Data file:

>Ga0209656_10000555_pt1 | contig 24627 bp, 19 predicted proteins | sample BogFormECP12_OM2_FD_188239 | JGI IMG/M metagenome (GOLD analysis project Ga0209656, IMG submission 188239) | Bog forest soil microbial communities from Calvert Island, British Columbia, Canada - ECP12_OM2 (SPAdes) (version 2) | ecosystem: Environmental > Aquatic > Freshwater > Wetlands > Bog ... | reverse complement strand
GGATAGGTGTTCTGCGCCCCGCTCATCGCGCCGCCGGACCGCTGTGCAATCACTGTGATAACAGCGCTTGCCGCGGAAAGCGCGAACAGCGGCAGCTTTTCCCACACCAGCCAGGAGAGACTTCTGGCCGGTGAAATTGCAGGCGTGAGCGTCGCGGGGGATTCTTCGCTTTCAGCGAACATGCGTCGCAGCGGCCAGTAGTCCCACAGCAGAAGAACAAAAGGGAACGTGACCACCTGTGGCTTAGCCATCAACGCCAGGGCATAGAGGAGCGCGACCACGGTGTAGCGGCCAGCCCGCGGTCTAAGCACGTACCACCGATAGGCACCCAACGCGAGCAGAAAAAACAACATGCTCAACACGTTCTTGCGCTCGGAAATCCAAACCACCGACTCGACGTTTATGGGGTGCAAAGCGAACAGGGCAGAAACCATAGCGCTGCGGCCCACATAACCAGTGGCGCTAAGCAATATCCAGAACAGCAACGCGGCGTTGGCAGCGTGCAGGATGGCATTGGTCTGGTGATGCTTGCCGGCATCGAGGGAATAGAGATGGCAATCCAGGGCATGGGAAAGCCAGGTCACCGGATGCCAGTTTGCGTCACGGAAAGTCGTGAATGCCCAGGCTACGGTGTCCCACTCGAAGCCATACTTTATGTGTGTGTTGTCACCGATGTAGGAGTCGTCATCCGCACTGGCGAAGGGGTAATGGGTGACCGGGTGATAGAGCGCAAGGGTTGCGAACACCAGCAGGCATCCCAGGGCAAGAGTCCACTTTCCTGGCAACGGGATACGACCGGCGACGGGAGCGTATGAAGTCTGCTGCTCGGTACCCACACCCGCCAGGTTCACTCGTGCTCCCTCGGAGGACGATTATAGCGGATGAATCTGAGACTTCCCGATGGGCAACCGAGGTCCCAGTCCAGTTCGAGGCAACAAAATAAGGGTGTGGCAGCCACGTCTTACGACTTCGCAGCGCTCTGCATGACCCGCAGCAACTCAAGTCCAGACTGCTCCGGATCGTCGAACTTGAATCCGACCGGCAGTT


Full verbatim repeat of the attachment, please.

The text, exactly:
>Ga0209656_10000555_pt1 | contig 24627 bp, 19 predicted proteins | sample BogFormECP12_OM2_FD_188239 | JGI IMG/M metagenome (GOLD analysis project Ga0209656, IMG submission 188239) | Bog forest soil microbial communities from Calvert Island, British Columbia, Canada - ECP12_OM2 (SPAdes) (version 2) | ecosystem: Environmental > Aquatic > Freshwater > Wetlands > Bog ... | reverse complement strand
GGATAGGTGTTCTGCGCCCCGCTCATCGCGCCGCCGGACCGCTGTGCAATCACTGTGATAACAGCGCTTGCCGCGGAAAGCGCGAACAGCGGCAGCTTTTCCCACACCAGCCAGGAGAGACTTCTGGCCGGTGAAATTGCAGGCGTGAGCGTCGCGGGGGATTCTTCGCTTTCAGCGAACATGCGTCGCAGCGGCCAGTAGTCCCACAGCAGAAGAACAAAAGGGAACGTGACCACCTGTGGCTTAGCCATCAACGCCAGGGCATAGAGGAGCGCGACCACGGTGTAGCGGCCAGCCCGCGGTCTAAGCACGTACCACCGATAGGCACCCAACGCGAGCAGAAAAAACAACATGCTCAACACGTTCTTGCGCTCGGAAATCCAAACCACCGACTCGACGTTTATGGGGTGCAAAGCGAACAGGGCAGAAACCATAGCGCTGCGGCCCACATAACCAGTGGCGCTAAGCAATATCCAGAACAGCAACGCGGCGTTGGCAGCGTGCAGGATGGCATTGGTCTGGTGATGCTTGCCGGCATCGAGGGAATAGAGATGGCAATCCAGGGCATGGGAAAGCCAGGTCACCGGATGCCAGTTTGCGTCACGGAAAGTCGTGAATGCCCAGGCTACGGTGTCCCACTCGAAGCCATACTTTATGTGTGTGTTGTCACCGATGTAGGAGTCGTCATCCGCACTGGCGAAGGGGTAATGGGTGACCGGGTGATAGAGCGCAAGGGTTGCGAACACCAGCAGGCATCCCAGGGCAAGAGTCCACTTTCCTGGCAACGGGATACGACCGGCGACGGGAGCGTATGAAGTCTGCTGCTCGGTACCCACACCCGCCAGGTTCACTCGTGCTCCCTCGGAGGACGATTATAGCGGATGAATCTGAGACTTCCCGATGGGCAACCGAGGTCCCAGTCCAGTTCGAGGCAACAAAATAAGGGTGTGGCAGCCACGTCTTACGACTTCGCAGCGCTCTGCATGACCCGCAGCAACTCAAGTCCAGACTGCTCCGGATCGTCGAACTTGAATCCGACCGGCAGTT